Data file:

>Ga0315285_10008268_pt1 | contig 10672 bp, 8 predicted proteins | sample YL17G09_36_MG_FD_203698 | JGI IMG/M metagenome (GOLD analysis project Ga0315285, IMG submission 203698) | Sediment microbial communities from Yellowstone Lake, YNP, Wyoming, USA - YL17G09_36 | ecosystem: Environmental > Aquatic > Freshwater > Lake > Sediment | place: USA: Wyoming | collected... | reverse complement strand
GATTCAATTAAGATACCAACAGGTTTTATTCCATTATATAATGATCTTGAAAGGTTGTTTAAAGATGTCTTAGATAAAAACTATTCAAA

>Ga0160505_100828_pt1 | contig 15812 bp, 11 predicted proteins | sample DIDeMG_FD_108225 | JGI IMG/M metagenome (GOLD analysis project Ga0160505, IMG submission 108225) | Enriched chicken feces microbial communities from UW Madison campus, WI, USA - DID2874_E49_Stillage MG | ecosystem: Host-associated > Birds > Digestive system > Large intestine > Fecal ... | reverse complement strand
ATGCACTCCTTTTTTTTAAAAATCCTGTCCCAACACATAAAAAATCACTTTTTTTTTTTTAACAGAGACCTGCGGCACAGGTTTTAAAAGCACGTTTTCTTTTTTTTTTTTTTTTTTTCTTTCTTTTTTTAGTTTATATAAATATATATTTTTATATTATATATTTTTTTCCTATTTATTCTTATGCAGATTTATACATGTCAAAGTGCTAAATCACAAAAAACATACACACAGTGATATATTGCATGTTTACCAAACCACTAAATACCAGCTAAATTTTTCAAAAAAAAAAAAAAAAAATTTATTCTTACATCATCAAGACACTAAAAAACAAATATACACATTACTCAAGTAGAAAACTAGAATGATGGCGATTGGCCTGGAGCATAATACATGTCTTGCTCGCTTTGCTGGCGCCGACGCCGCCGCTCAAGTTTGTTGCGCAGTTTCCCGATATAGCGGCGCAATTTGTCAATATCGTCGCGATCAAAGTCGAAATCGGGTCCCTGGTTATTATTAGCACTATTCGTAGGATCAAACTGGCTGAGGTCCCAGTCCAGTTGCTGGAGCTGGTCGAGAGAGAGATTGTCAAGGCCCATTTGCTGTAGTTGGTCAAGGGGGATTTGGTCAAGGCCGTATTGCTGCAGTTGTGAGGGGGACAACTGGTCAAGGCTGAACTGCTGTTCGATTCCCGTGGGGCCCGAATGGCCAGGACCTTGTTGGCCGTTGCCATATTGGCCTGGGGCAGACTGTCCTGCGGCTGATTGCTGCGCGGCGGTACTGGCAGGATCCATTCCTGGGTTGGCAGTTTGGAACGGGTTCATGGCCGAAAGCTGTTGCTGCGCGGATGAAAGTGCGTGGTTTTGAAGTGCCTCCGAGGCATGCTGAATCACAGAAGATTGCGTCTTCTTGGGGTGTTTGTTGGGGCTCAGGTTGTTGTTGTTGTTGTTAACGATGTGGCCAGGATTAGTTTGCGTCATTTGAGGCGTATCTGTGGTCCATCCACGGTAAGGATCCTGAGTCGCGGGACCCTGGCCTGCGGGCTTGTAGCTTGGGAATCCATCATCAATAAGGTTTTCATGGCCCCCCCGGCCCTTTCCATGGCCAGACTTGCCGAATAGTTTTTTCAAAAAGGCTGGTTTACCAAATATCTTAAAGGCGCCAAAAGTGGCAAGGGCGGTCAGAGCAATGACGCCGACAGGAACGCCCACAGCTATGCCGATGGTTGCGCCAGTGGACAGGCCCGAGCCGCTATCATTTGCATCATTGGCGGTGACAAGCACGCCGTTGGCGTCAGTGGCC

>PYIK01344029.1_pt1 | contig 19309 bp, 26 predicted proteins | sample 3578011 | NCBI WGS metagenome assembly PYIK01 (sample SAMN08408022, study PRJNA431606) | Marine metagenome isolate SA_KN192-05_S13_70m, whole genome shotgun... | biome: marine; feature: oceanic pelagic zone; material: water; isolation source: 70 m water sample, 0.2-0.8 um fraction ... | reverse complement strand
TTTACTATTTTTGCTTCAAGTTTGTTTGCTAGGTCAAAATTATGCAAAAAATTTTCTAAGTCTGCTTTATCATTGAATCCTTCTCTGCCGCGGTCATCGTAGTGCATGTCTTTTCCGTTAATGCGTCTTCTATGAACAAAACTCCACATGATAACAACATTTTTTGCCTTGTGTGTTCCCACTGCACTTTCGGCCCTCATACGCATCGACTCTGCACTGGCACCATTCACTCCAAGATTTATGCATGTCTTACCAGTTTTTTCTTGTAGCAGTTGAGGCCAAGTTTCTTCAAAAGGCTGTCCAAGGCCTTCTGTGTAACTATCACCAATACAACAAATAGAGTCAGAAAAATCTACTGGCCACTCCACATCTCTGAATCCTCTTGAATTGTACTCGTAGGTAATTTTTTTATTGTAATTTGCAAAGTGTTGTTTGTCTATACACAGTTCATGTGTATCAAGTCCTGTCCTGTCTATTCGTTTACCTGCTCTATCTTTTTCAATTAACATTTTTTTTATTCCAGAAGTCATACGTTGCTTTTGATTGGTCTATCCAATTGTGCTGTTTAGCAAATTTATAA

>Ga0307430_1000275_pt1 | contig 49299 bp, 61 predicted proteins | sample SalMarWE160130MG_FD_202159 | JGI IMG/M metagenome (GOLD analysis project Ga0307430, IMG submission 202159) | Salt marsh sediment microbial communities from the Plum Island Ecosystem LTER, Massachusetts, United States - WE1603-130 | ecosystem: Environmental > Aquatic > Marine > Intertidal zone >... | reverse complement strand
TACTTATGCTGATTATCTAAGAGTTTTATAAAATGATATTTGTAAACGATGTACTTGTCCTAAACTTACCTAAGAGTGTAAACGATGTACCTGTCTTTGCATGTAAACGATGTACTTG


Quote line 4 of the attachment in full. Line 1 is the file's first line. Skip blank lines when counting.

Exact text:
ATGCACTCCTTTTTTTTAAAAATCCTGTCCCAACACATAAAAAATCACTTTTTTTTTTTTAACAGAGACCTGCGGCACAGGTTTTAAAAGCACGTTTTCTTTTTTTTTTTTTTTTTTTCTTTCTTTTTTTAGTTTATATAAATATATATTTTTATATTATATATTTTTTTCCTATTTATTCTTATGCAGATTTATACATGTCAAAGTGCTAAATCACAAAAAACATACACACAGTGATATATTGCATGTTTACCAAACCACTAAATACCAGCTAAATTTTTCAAAAAAAAAAAAAAAAAATTTATTCTTACATCATCAAGACACTAAAAAACAAATATACACATTACTCAAGTAGAAAACTAGAATGATGGCGATTGGCCTGGAGCATAATACATGTCTTGCTCGCTTTGCTGGCGCCGACGCCGCCGCTCAAGTTTGTTGCGCAGTTTCCCGATATAGCGGCGCAATTTGTCAATATCGTCGCGATCAAAGTCGAAATCGGGTCCCTGGTTATTATTAGCACTATTCGTAGGATCAAACTGGCTGAGGTCCCAGTCCAGTTGCTGGAGCTGGTCGAGAGAGAGATTGTCAAGGCCCATTTGCTGTAGTTGGTCAAGGGGGATTTGGTCAAGGCCGTATTGCTGCAGTTGTGAGGGGGACAACTGGTCAAGGCTGAACTGCTGTTCGATTCCCGTGGGGCCCGAATGGCCAGGACCTTGTTGGCCGTTGCCATATTGGCCTGGGGCAGACTGTCCTGCGGCTGATTGCTGCGCGGCGGTACTGGCAGGATCCATTCCTGGGTTGGCAGTTTGGAACGGGTTCATGGCCGAAAGCTGTTGCTGCGCGGATGAAAGTGCGTGGTTTTGAAGTGCCTCCGAGGCATGCTGAATCACAGAAGATTGCGTCTTCTTGGGGTGTTTGTTGGGGCTCAGGTTGTTGTTGTTGTTGTTAACGATGTGGCCAGGATTAGTTTGCGTCATTTGAGGCGTATCTGTGGTCCATCCACGGTAAGGATCCTGAGTCGCGGGACCCTGGCCTGCGGGCTTGTAGCTTGGGAATCCATCATCAATAAGGTTTTCATGGCCCCCCCGGCCCTTTCCATGGCCAGACTTGCCGAATAGTTTTTTCAAAAAGGCTGGTTTACCAAATATCTTAAAGGCGCCAAAAGTGGCAAGGGCGGTCAGAGCAATGACGCCGACAGGAACGCCCACAGCTATGCCGATGGTTGCGCCAGTGGACAGGCCCGAGCCGCTATCATTTGCATCATTGGCGGTGACAAGCACGCCGTTGGCGTCAGTGGCC